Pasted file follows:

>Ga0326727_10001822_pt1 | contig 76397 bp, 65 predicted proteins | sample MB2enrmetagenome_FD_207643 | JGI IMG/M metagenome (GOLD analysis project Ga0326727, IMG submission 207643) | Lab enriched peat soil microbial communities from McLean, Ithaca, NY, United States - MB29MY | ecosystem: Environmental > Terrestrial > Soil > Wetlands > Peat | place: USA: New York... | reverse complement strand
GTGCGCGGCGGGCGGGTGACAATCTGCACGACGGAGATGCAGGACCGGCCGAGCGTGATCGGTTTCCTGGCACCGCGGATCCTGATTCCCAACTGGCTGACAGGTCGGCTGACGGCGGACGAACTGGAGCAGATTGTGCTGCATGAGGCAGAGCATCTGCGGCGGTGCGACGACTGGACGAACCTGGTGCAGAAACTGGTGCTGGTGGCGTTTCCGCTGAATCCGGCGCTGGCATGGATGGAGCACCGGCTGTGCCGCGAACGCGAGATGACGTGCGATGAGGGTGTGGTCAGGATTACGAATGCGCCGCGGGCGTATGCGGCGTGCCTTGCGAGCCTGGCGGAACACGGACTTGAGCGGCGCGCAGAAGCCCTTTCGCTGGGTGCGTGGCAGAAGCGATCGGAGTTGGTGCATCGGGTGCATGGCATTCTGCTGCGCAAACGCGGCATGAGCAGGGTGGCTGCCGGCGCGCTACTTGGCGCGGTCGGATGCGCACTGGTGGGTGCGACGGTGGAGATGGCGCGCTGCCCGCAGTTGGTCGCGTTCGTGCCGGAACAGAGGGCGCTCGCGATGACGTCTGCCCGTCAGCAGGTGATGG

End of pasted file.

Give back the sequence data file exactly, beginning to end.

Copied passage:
>Ga0326727_10001822_pt1 | contig 76397 bp, 65 predicted proteins | sample MB2enrmetagenome_FD_207643 | JGI IMG/M metagenome (GOLD analysis project Ga0326727, IMG submission 207643) | Lab enriched peat soil microbial communities from McLean, Ithaca, NY, United States - MB29MY | ecosystem: Environmental > Terrestrial > Soil > Wetlands > Peat | place: USA: New York... | reverse complement strand
GTGCGCGGCGGGCGGGTGACAATCTGCACGACGGAGATGCAGGACCGGCCGAGCGTGATCGGTTTCCTGGCACCGCGGATCCTGATTCCCAACTGGCTGACAGGTCGGCTGACGGCGGACGAACTGGAGCAGATTGTGCTGCATGAGGCAGAGCATCTGCGGCGGTGCGACGACTGGACGAACCTGGTGCAGAAACTGGTGCTGGTGGCGTTTCCGCTGAATCCGGCGCTGGCATGGATGGAGCACCGGCTGTGCCGCGAACGCGAGATGACGTGCGATGAGGGTGTGGTCAGGATTACGAATGCGCCGCGGGCGTATGCGGCGTGCCTTGCGAGCCTGGCGGAACACGGACTTGAGCGGCGCGCAGAAGCCCTTTCGCTGGGTGCGTGGCAGAAGCGATCGGAGTTGGTGCATCGGGTGCATGGCATTCTGCTGCGCAAACGCGGCATGAGCAGGGTGGCTGCCGGCGCGCTACTTGGCGCGGTCGGATGCGCACTGGTGGGTGCGACGGTGGAGATGGCGCGCTGCCCGCAGTTGGTCGCGTTCGTGCCGGAACAGAGGGCGCTCGCGATGACGTCTGCCCGTCAGCAGGTGATGG